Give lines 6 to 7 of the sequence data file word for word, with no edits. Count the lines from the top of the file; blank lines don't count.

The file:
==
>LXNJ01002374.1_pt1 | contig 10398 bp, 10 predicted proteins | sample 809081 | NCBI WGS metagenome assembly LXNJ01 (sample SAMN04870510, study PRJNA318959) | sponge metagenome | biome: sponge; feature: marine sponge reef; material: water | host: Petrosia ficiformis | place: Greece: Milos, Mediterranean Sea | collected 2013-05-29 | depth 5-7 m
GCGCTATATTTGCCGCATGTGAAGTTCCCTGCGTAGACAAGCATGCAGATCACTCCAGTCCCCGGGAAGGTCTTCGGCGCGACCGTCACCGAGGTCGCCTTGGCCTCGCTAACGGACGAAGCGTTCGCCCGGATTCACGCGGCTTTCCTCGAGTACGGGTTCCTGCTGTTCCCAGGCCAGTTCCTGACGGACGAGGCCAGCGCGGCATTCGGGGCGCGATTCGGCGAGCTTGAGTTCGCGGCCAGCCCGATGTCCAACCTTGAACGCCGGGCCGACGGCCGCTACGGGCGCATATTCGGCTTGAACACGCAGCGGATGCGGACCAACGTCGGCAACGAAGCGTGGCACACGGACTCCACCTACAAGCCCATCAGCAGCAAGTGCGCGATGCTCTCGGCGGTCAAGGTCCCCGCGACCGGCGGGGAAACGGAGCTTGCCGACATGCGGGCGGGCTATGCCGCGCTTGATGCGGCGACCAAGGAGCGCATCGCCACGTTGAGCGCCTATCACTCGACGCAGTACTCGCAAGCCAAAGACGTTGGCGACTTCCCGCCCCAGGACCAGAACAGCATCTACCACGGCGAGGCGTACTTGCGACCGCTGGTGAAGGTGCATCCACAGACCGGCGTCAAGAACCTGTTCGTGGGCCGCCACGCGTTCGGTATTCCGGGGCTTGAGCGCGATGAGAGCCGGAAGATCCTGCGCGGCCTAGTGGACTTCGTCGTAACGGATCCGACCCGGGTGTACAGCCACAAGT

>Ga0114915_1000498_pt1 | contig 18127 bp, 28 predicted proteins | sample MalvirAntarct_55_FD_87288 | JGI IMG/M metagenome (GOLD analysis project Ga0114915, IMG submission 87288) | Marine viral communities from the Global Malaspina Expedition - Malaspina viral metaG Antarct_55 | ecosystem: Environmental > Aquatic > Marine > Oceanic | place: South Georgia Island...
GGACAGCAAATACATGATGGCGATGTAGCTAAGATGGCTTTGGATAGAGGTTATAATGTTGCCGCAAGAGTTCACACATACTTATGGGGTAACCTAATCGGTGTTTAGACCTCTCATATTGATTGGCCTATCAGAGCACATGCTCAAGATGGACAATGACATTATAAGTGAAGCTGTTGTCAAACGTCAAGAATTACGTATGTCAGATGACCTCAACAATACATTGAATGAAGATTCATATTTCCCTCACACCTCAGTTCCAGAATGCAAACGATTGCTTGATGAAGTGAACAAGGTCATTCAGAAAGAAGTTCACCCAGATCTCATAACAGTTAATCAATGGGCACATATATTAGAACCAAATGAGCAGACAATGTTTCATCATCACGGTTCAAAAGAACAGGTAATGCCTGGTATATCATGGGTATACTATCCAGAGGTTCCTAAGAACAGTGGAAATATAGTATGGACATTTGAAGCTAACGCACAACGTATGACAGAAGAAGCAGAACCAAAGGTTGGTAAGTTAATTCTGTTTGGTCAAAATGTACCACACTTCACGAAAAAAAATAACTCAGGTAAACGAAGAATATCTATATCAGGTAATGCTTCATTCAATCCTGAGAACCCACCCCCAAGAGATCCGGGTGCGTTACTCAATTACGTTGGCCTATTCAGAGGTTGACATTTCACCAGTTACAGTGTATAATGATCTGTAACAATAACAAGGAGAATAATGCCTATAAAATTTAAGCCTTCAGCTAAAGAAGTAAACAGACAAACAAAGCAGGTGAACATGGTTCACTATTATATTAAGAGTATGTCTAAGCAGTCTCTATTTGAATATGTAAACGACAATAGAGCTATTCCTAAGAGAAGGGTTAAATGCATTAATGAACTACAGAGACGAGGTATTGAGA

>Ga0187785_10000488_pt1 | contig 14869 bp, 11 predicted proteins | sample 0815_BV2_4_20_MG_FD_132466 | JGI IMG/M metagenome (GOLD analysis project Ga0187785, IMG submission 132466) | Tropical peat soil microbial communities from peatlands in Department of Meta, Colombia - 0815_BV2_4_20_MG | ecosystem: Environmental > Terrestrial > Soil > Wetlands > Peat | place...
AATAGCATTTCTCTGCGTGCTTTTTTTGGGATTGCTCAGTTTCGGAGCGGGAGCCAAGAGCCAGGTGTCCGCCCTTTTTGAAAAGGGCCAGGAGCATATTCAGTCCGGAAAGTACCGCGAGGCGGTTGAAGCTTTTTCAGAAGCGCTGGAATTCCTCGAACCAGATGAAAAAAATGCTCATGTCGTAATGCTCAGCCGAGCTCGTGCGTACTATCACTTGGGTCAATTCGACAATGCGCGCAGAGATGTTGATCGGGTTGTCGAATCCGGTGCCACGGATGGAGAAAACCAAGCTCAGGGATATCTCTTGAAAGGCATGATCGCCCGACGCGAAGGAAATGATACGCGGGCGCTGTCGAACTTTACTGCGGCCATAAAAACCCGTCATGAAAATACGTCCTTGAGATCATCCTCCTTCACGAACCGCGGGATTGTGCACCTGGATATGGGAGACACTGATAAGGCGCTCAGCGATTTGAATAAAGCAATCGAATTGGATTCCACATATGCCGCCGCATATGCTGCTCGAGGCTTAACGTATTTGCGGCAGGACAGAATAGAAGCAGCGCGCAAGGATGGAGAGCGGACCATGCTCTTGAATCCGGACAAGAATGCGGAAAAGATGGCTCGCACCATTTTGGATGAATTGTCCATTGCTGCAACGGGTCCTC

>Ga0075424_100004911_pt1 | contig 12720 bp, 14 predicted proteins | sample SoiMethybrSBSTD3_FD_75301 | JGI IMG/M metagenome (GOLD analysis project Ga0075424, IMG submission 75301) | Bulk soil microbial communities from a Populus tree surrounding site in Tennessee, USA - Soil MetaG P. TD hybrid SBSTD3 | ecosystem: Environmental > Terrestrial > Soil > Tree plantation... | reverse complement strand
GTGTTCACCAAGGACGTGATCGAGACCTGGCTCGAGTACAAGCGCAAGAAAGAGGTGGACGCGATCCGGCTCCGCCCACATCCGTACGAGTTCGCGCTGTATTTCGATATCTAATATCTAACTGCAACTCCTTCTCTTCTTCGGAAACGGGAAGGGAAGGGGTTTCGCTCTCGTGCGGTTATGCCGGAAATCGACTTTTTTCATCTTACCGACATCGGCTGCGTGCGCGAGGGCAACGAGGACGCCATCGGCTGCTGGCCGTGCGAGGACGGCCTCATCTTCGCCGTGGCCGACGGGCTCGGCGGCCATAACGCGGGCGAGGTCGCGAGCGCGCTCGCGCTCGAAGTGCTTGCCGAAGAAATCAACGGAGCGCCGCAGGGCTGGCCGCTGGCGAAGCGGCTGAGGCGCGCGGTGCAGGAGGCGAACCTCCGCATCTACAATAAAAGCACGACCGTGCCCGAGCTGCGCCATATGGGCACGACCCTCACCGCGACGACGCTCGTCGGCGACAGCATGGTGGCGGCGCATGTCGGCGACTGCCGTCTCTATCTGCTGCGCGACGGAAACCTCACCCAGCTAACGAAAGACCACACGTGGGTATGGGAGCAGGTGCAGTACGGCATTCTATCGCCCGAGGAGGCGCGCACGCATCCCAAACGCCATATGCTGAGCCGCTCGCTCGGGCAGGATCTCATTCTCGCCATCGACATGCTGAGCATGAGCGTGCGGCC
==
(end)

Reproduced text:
AATAGCATTTCTCTGCGTGCTTTTTTTGGGATTGCTCAGTTTCGGAGCGGGAGCCAAGAGCCAGGTGTCCGCCCTTTTTGAAAAGGGCCAGGAGCATATTCAGTCCGGAAAGTACCGCGAGGCGGTTGAAGCTTTTTCAGAAGCGCTGGAATTCCTCGAACCAGATGAAAAAAATGCTCATGTCGTAATGCTCAGCCGAGCTCGTGCGTACTATCACTTGGGTCAATTCGACAATGCGCGCAGAGATGTTGATCGGGTTGTCGAATCCGGTGCCACGGATGGAGAAAACCAAGCTCAGGGATATCTCTTGAAAGGCATGATCGCCCGACGCGAAGGAAATGATACGCGGGCGCTGTCGAACTTTACTGCGGCCATAAAAACCCGTCATGAAAATACGTCCTTGAGATCATCCTCCTTCACGAACCGCGGGATTGTGCACCTGGATATGGGAGACACTGATAAGGCGCTCAGCGATTTGAATAAAGCAATCGAATTGGATTCCACATATGCCGCCGCATATGCTGCTCGAGGCTTAACGTATTTGCGGCAGGACAGAATAGAAGCAGCGCGCAAGGATGGAGAGCGGACCATGCTCTTGAATCCGGACAAGAATGCGGAAAAGATGGCTCGCACCATTTTGGATGAATTGTCCATTGCTGCAACGGGTCCTC

>Ga0075424_100004911_pt1 | contig 12720 bp, 14 predicted proteins | sample SoiMethybrSBSTD3_FD_75301 | JGI IMG/M metagenome (GOLD analysis project Ga0075424, IMG submission 75301) | Bulk soil microbial communities from a Populus tree surrounding site in Tennessee, USA - Soil MetaG P. TD hybrid SBSTD3 | ecosystem: Environmental > Terrestrial > Soil > Tree plantation... | reverse complement strand